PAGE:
This book provides new insights into an important national community development challenge: how to stimulate the formation of genuinely community-based organizations and effective citizen action in neighborhoods that have not spawned these efforts spontaneously. Using evaluation research and detailed comparative study of community development activity in three diverse demonstration sites; Little Rock, New Orleans and Palm Beach county, the authors identify key elements of building social capital which strongly affect community development.
Chapter 7: Transition and its Consequences
Transition and its Consequences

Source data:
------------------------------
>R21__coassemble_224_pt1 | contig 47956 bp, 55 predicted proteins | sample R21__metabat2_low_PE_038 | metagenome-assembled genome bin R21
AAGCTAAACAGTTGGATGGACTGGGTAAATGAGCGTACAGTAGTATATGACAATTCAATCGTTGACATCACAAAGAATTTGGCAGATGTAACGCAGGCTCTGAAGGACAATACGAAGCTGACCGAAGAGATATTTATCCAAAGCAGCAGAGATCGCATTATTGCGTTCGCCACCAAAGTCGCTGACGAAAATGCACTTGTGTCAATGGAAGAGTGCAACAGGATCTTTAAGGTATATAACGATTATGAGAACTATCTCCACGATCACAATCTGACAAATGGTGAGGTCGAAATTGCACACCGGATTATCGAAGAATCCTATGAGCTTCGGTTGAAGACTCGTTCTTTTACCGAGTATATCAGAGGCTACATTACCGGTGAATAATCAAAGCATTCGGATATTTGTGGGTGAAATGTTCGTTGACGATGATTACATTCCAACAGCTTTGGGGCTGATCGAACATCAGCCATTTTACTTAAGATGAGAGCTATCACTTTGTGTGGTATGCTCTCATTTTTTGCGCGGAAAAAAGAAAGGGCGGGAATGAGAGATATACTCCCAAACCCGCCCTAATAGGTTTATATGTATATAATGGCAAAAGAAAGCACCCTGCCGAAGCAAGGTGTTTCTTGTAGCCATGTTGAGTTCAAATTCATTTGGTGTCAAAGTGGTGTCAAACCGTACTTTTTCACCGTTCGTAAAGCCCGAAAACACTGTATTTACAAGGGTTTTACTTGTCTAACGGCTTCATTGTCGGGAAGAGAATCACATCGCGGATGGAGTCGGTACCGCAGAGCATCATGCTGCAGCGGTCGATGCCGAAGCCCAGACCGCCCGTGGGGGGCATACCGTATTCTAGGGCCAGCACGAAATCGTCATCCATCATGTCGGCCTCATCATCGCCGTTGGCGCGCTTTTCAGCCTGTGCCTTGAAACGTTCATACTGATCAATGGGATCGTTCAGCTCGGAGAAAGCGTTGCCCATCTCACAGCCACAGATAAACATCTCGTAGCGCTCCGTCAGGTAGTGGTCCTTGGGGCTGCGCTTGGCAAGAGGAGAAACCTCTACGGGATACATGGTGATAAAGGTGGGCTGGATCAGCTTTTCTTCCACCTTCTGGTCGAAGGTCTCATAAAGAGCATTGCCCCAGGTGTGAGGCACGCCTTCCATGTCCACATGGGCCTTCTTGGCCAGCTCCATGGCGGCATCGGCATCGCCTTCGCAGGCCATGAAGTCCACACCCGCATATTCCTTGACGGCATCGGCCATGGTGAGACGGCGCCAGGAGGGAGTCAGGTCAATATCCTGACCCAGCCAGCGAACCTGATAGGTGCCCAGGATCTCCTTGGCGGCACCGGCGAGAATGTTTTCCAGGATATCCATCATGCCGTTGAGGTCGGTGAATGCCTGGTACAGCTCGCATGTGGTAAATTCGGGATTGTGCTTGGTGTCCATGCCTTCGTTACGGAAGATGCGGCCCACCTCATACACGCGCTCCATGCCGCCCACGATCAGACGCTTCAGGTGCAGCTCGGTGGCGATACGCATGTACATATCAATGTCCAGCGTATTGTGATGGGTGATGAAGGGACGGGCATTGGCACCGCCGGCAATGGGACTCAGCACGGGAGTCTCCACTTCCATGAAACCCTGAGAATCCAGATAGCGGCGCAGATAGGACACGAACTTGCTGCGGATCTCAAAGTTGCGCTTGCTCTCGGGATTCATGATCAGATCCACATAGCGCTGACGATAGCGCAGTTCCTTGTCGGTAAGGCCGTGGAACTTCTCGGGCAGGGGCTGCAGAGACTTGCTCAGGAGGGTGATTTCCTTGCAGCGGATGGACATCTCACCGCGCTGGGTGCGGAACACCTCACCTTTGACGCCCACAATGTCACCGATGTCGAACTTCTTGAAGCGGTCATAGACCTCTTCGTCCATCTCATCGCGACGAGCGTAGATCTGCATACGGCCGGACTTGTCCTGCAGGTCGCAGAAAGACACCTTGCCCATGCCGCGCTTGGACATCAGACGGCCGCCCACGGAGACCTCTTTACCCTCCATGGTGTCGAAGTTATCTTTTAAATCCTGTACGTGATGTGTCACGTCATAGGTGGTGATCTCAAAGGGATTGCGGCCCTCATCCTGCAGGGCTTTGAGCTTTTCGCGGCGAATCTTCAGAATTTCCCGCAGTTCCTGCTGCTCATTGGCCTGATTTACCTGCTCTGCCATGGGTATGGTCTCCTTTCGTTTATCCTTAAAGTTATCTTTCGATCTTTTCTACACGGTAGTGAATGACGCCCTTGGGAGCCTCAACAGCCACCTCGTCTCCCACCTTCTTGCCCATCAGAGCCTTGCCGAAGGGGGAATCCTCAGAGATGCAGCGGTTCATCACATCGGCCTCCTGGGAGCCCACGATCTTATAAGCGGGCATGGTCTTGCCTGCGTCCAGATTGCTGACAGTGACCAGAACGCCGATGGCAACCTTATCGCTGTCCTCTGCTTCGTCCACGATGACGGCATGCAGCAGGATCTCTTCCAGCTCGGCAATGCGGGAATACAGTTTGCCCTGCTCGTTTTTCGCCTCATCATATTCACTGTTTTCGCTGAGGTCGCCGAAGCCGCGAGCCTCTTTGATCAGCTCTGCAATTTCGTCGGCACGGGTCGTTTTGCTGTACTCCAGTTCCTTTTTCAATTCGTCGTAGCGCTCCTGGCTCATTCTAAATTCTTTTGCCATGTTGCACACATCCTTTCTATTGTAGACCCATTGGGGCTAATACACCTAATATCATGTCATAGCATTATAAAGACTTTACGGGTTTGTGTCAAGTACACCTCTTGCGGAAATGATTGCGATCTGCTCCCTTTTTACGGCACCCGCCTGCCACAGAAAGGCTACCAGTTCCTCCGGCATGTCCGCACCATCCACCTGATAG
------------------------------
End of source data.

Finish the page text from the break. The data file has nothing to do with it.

Objectives and Strategy
The demonstration program was designed to be of short duration. LISC raised enough funding at the outset to support the development team's staff and activities for a specific time period (two years in Palm Beach County and Little Rock, three in New Orleans). The staff's mandate was to manage the process of organizing and strengthening the CDCs and the support community and to foster positive relations (bridges) between the two so that community development efforts would function effectively without the development team—but with the core LISC rogram administered by an on-site program officer or program director—when the program concluded. Simply put, the development team was supposed to work itself out of a job and transfer many ...